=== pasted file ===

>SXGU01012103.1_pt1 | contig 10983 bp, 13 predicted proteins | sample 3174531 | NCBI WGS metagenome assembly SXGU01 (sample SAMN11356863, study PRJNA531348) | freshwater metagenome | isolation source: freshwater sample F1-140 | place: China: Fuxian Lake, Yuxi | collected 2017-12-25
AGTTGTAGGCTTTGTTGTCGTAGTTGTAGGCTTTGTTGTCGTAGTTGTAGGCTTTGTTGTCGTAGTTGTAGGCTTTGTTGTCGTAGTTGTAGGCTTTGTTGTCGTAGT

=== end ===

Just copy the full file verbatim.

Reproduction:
>SXGU01012103.1_pt1 | contig 10983 bp, 13 predicted proteins | sample 3174531 | NCBI WGS metagenome assembly SXGU01 (sample SAMN11356863, study PRJNA531348) | freshwater metagenome | isolation source: freshwater sample F1-140 | place: China: Fuxian Lake, Yuxi | collected 2017-12-25
AGTTGTAGGCTTTGTTGTCGTAGTTGTAGGCTTTGTTGTCGTAGTTGTAGGCTTTGTTGTCGTAGTTGTAGGCTTTGTTGTCGTAGTTGTAGGCTTTGTTGTCGTAGT